Improving Your Credit
Credit scores, along with your overall income and debt, are big factors in determining whether you'll qualify for a loan and what your loan terms will be. So, keep your credit score high by doing the following:
1. Check for and correct any errors in your credit report. Mistakes happen, and you could be paying for someone else’s poor financial management.
2. Pay down credit card bills. If possible, pay off the entire balance every month. Transferring credit card debt from one card to another could lower your score.
3. Don’t charge your credit cards to the maximum limit.
4. Wait 12 months after credit difficulties to apply for a mortgage. You’re penalized less for problems after a year.
5. Don’t order items for your new home on credit — such as appliances and furniture — until after the loan is approved. (Even better, wait until after closing!) The amounts will add to your debt. (Above all, do NOT buy a car during the loan process!)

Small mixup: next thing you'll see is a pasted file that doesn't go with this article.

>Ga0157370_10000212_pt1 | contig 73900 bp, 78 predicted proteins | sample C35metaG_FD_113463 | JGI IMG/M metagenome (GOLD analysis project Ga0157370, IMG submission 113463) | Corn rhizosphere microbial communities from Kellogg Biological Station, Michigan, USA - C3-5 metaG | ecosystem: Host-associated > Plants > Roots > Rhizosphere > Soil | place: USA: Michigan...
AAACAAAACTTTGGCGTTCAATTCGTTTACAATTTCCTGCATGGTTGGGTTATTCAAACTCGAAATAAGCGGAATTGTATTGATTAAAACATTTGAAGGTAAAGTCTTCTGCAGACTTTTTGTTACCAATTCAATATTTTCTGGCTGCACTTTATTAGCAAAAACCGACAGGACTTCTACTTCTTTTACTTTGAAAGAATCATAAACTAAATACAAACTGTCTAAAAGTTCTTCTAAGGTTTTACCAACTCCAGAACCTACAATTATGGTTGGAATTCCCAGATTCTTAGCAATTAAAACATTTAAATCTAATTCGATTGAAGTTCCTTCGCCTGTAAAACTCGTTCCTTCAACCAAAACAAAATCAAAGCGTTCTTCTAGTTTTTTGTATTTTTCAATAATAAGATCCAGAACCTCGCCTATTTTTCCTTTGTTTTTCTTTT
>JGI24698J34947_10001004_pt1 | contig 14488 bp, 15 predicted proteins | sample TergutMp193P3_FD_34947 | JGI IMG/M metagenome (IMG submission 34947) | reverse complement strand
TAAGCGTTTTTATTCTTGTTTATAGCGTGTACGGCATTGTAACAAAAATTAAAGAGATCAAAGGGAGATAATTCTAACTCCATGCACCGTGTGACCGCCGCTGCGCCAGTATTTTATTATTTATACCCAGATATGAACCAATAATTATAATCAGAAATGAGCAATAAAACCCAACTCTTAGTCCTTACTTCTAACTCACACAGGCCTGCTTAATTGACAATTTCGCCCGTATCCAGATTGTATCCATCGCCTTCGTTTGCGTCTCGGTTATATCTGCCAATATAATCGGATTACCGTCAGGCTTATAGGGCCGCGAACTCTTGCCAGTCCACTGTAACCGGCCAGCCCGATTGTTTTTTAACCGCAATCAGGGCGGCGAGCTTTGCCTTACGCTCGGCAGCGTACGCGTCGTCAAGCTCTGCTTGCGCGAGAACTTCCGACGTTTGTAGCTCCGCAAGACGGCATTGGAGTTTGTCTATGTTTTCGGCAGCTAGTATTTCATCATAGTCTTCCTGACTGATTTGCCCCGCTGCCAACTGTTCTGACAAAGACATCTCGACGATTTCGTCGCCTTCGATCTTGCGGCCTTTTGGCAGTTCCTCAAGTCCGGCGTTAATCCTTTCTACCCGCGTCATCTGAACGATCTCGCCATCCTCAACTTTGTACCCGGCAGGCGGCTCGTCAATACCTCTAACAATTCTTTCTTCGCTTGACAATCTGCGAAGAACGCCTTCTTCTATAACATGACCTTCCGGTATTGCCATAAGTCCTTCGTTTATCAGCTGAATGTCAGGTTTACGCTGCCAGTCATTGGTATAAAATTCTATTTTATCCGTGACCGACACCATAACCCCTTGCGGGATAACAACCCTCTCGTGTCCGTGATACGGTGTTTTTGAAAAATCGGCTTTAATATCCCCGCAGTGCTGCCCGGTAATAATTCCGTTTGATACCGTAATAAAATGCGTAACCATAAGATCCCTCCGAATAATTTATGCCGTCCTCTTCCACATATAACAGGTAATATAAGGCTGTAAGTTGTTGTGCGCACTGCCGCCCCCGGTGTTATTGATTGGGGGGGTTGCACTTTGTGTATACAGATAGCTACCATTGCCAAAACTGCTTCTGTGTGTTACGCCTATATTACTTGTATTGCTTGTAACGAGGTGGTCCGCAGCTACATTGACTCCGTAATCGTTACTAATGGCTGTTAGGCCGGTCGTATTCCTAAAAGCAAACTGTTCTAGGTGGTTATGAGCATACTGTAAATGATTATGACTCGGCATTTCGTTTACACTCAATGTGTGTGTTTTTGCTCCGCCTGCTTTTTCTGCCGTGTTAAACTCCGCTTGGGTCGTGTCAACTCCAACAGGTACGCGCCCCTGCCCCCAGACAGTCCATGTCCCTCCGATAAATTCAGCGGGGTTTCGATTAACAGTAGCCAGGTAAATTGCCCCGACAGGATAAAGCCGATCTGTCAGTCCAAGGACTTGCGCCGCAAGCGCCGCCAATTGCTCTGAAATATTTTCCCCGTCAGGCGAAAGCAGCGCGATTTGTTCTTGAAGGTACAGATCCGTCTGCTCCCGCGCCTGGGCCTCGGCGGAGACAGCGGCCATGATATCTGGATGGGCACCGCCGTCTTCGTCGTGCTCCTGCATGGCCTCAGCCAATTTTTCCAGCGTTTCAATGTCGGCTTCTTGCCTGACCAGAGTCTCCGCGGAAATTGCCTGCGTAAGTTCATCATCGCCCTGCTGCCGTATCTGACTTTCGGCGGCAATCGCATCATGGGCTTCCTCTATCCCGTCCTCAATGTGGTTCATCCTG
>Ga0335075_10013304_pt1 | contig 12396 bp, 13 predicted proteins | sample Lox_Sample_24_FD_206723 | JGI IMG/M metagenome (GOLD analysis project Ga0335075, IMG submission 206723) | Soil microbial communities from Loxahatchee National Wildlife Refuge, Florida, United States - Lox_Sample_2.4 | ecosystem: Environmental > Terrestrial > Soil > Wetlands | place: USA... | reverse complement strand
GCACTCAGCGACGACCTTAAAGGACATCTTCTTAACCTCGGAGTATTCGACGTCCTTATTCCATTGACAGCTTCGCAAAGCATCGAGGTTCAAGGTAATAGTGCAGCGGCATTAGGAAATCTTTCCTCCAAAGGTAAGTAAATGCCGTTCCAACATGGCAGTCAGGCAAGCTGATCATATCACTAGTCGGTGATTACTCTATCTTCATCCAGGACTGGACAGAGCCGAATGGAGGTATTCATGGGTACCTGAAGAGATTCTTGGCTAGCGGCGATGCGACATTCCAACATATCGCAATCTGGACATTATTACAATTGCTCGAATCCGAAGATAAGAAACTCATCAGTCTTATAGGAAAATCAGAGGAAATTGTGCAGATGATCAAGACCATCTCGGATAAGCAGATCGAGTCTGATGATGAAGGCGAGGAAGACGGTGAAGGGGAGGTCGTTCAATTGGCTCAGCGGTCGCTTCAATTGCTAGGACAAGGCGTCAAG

6. Don’t open new credit card accounts before applying for a mortgage. Too much available credit can lower your score.
7. Shop for mortgage rates all at once. Too many credit applications can lower your score, but multiple inquiries from the same type of lender are counted as one inquiry if submitted over a short period of time. (I can recommend reliable lenders that have proven themselves over the years.)
8. Avoid finance companies. Even if you pay the loan on time, the interest is high and it will probably be considered a sign of poor credit management.
This information is copyrighted by the Fannie Mae Foundation. To obtain a complete copy of the publication, Knowing and Understanding Your Credit, visit www.goodmortgage.com.